9. LOVE.

  10. Hear, hear! I can’t tell you how many times I said to myself and others that I was “just a mom.” I still catch myself doing it. When we learn to value ourselves, others will see our value too.

    • I also sometimes wonder if it’s this way for all of us who work from home. I’m just a mom, or I’m just a dad, and I’m just working from my laptop. If I’m in my pajamas and not a suit, it’s not as valuable … Well, forget that!

  11. I think the greatest gift is knowing that you can do something because you love it and then find a way to increase the return it brings you. The return depends on your ability to preserve the passion—which doesn’t come at .05 cents a word or at the expense of honesty.

  12. I needed to read this. I really did. I have several things I do, unpaid, because I feel like I have to prove myself. It is time I start believing in me and shed the unneeded stress of those “exposure” gigs. Thanks Kat! I appreciate you so much.

  13. Amen, sister. A-freakin’-men. Though I haven’t been blogging for as long as you have, I’m over all of us cheapening ourselves by writing or publicizing things we don’t care about for a measly fifty bucks or worse, free. We’re better than that, and the sooner we bind together as a community who won’t accept less than we are worth, the better off we will all be. Thanks for sharing.

  14. Every blogger needs to read this (and not just for the exposure) because it is SO easy to get wrapped up in pageviews and statistics that you forget why you started writing in the first place. Brands have quickly picked up on the fact that many bloggers are willing to do a ton of work for free, or like you said, for exposure.

  15. I, too, have fallen prey to exposure a few times. It has been a little easier for me to resist than for some because I was writing professionally before I was blogging and I have a freelance educational writing and consulting business. So, I can more clearly evaluate whether or not an “opportunity” is worth my time since I have a basis for comparison and a clear opportunity cost. Yet, I do still fall into this trap sometimes. It can be difficult to see when an opportunity is building your platform and when it is just working for free… and the answer may be different for each person so we are often flying blind here. Great post!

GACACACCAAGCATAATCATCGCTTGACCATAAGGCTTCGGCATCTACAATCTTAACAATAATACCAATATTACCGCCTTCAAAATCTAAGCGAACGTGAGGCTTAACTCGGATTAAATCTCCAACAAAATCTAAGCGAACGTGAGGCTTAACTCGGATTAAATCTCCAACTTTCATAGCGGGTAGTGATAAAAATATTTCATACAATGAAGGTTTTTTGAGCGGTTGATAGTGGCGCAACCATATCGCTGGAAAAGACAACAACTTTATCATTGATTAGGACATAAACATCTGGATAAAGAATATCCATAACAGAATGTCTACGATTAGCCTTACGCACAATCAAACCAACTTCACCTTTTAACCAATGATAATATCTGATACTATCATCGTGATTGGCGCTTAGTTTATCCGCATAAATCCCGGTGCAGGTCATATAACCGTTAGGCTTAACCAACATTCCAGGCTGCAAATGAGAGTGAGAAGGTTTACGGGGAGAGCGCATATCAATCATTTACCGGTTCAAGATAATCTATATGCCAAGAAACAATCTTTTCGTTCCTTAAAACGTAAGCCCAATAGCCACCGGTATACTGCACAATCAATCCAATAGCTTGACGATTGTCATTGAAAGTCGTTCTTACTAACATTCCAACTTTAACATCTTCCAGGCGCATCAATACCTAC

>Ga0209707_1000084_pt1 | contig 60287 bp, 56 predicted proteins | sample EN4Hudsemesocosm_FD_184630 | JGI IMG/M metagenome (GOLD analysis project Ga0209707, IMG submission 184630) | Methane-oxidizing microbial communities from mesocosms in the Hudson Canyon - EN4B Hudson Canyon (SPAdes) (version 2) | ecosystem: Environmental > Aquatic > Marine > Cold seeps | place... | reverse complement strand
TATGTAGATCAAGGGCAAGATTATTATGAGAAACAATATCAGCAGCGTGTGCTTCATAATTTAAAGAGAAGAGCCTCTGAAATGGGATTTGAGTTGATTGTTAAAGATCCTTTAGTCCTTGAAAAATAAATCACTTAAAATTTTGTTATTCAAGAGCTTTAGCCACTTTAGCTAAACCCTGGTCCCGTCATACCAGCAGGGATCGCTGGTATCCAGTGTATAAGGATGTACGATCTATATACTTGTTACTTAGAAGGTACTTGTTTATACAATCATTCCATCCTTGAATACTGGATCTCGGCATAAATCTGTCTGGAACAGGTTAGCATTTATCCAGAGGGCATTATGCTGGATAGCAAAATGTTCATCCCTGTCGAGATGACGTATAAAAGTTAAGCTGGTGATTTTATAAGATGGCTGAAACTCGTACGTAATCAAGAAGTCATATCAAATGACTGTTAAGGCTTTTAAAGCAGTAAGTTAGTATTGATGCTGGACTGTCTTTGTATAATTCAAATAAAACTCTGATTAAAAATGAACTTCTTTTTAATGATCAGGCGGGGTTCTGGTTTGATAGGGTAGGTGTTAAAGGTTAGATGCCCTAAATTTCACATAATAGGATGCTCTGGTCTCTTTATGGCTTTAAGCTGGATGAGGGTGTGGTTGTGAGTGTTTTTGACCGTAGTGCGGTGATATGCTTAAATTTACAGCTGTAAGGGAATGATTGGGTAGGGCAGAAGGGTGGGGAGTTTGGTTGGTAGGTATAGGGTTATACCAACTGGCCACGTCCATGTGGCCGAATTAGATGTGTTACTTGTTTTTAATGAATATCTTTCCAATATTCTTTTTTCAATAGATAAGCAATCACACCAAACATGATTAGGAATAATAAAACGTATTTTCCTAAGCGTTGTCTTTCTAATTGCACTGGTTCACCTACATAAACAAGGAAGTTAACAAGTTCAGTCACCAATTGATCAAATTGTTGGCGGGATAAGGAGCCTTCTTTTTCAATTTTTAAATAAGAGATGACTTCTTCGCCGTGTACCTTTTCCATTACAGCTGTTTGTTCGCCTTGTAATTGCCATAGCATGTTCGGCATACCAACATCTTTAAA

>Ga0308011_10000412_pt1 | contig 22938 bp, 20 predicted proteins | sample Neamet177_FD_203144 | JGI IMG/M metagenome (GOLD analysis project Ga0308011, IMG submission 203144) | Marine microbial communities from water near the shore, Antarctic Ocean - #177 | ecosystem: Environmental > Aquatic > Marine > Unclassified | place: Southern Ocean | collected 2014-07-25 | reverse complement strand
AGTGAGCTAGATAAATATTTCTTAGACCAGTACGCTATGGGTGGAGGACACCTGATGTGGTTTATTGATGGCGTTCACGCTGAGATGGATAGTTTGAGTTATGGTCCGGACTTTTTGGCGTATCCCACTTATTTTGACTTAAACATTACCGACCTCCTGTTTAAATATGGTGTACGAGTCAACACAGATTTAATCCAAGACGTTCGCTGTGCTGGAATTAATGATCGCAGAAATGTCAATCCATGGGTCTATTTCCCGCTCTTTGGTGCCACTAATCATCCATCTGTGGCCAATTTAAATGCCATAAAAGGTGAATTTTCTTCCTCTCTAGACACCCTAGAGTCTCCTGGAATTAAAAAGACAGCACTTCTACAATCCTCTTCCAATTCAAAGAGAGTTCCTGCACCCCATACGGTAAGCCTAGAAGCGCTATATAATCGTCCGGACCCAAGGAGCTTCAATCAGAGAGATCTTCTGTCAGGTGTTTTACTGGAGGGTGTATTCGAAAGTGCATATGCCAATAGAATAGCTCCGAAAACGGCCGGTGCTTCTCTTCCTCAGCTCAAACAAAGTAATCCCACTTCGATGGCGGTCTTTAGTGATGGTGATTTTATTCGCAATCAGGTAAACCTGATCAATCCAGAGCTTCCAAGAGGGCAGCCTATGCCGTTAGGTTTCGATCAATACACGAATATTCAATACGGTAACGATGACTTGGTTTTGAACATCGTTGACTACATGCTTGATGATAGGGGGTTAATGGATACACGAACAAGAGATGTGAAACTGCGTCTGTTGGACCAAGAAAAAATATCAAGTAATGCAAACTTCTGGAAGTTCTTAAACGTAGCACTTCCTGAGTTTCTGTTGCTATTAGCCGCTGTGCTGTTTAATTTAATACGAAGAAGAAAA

16. Have I said how grateful I am that you’ve started this site? Your writing and words helped move me out of the worst place I’ve ever been in in my life, and I am so excited to see what inspiration you can create with these new expanded horizons. I’ve thrilled you are valuing yourself because I value the hell out of you. (Now I guess I’ll start working on me…)

  17. ¡Great post! A lot of us think like you but at the same time it´s kind of incredible that brands can not understand that we are really worth it. Blogger power, mouth to mouth, community ¡all of this is a great job! but people think it´s only a hobby.

    Kisses from Spain

    http://www.desmadreando.com

  18. *slow movie clap that eventually builds to thunderous applause*

  19. BRAVA!

  20. Love this! Passing you the SPF 50. We can’t let anyone get hurt by all this exposure to the elements. It’s dangerous business.

  21. Loved this, Katherine. You keep on being fierce XOXO

  22. So it took me this long, and with this post, to come out of the wood work and leave a comment.

    I’ve been in this space, publishing online, for close to a decade now, and I’ve only just very recently been able to begin to value what I do, and not only tell myself, but BELIEVE it, when I say no to standing out in the cold, exposing myself. Yep, I want the exposure, and I’ve been grateful for it when Woman’s Day and HBO came knocking, but there is value and worth to what I do, and now that I finally believe it, it’s time I started doing more than just talking about it, and started acting on that belief. As a personal rule, I’ve always kind of avoided “brands” and being labeled a “brand blogger”, but on a deeper level, I just didn’t want to get taken advantage of because I’ve never ever, until recently, been strong enough to see the value of what I do, and my ability to say “no” was pretty much non-existent. It’s a really ugly combination for someone who wants the exposure but didn’t have the confidence to stand up for herself, or her talent.

    Thanks for this, Lisa. Thank you for the reminder!